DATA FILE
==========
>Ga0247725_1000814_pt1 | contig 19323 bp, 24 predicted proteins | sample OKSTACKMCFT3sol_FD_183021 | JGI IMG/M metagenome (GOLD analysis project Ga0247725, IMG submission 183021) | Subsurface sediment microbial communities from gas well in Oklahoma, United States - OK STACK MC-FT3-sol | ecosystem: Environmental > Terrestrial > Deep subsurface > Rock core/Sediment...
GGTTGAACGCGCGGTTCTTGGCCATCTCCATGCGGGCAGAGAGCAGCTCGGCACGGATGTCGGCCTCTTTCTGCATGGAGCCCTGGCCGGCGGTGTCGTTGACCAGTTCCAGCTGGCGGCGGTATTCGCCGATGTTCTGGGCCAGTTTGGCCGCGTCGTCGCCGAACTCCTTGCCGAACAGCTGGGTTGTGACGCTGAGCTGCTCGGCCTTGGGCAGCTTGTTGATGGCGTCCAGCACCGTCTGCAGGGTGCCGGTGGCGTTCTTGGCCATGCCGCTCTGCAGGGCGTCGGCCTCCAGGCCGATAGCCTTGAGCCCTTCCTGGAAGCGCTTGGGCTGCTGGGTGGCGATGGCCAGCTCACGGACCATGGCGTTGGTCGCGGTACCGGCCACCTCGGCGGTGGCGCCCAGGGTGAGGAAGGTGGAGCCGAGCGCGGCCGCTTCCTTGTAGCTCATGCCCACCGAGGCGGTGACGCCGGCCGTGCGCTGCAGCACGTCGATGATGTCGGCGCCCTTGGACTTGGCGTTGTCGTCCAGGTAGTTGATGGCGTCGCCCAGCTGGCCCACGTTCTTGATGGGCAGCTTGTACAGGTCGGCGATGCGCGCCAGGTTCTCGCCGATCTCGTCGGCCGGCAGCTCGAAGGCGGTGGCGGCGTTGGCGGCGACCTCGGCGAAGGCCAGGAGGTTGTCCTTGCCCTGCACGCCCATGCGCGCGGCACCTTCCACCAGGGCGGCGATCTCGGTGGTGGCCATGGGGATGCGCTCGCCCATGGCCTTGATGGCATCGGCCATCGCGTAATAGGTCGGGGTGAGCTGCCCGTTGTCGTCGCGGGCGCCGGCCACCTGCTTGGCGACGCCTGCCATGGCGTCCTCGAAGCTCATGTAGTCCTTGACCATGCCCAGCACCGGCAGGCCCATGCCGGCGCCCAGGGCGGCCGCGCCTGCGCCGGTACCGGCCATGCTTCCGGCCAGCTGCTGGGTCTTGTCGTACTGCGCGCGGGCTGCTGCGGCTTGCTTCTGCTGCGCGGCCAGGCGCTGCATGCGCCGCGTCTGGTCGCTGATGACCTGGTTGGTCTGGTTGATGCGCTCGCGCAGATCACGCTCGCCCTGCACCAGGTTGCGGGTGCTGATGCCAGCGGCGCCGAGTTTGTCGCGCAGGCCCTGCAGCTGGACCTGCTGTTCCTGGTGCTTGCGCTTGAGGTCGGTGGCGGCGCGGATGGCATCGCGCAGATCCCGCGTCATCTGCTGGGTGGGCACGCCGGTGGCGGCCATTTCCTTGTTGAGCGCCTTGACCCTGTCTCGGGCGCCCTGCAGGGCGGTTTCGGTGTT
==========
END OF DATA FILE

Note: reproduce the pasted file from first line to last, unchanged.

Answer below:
>Ga0247725_1000814_pt1 | contig 19323 bp, 24 predicted proteins | sample OKSTACKMCFT3sol_FD_183021 | JGI IMG/M metagenome (GOLD analysis project Ga0247725, IMG submission 183021) | Subsurface sediment microbial communities from gas well in Oklahoma, United States - OK STACK MC-FT3-sol | ecosystem: Environmental > Terrestrial > Deep subsurface > Rock core/Sediment...
GGTTGAACGCGCGGTTCTTGGCCATCTCCATGCGGGCAGAGAGCAGCTCGGCACGGATGTCGGCCTCTTTCTGCATGGAGCCCTGGCCGGCGGTGTCGTTGACCAGTTCCAGCTGGCGGCGGTATTCGCCGATGTTCTGGGCCAGTTTGGCCGCGTCGTCGCCGAACTCCTTGCCGAACAGCTGGGTTGTGACGCTGAGCTGCTCGGCCTTGGGCAGCTTGTTGATGGCGTCCAGCACCGTCTGCAGGGTGCCGGTGGCGTTCTTGGCCATGCCGCTCTGCAGGGCGTCGGCCTCCAGGCCGATAGCCTTGAGCCCTTCCTGGAAGCGCTTGGGCTGCTGGGTGGCGATGGCCAGCTCACGGACCATGGCGTTGGTCGCGGTACCGGCCACCTCGGCGGTGGCGCCCAGGGTGAGGAAGGTGGAGCCGAGCGCGGCCGCTTCCTTGTAGCTCATGCCCACCGAGGCGGTGACGCCGGCCGTGCGCTGCAGCACGTCGATGATGTCGGCGCCCTTGGACTTGGCGTTGTCGTCCAGGTAGTTGATGGCGTCGCCCAGCTGGCCCACGTTCTTGATGGGCAGCTTGTACAGGTCGGCGATGCGCGCCAGGTTCTCGCCGATCTCGTCGGCCGGCAGCTCGAAGGCGGTGGCGGCGTTGGCGGCGACCTCGGCGAAGGCCAGGAGGTTGTCCTTGCCCTGCACGCCCATGCGCGCGGCACCTTCCACCAGGGCGGCGATCTCGGTGGTGGCCATGGGGATGCGCTCGCCCATGGCCTTGATGGCATCGGCCATCGCGTAATAGGTCGGGGTGAGCTGCCCGTTGTCGTCGCGGGCGCCGGCCACCTGCTTGGCGACGCCTGCCATGGCGTCCTCGAAGCTCATGTAGTCCTTGACCATGCCCAGCACCGGCAGGCCCATGCCGGCGCCCAGGGCGGCCGCGCCTGCGCCGGTACCGGCCATGCTTCCGGCCAGCTGCTGGGTCTTGTCGTACTGCGCGCGGGCTGCTGCGGCTTGCTTCTGCTGCGCGGCCAGGCGCTGCATGCGCCGCGTCTGGTCGCTGATGACCTGGTTGGTCTGGTTGATGCGCTCGCGCAGATCACGCTCGCCCTGCACCAGGTTGCGGGTGCTGATGCCAGCGGCGCCGAGTTTGTCGCGCAGGCCCTGCAGCTGGACCTGCTGTTCCTGGTGCTTGCGCTTGAGGTCGGTGGCGGCGCGGATGGCATCGCGCAGATCCCGCGTCATCTGCTGGGTGGGCACGCCGGTGGCGGCCATTTCCTTGTTGAGCGCCTTGACCCTGTCTCGGGCGCCCTGCAGGGCGGTTTCGGTGTT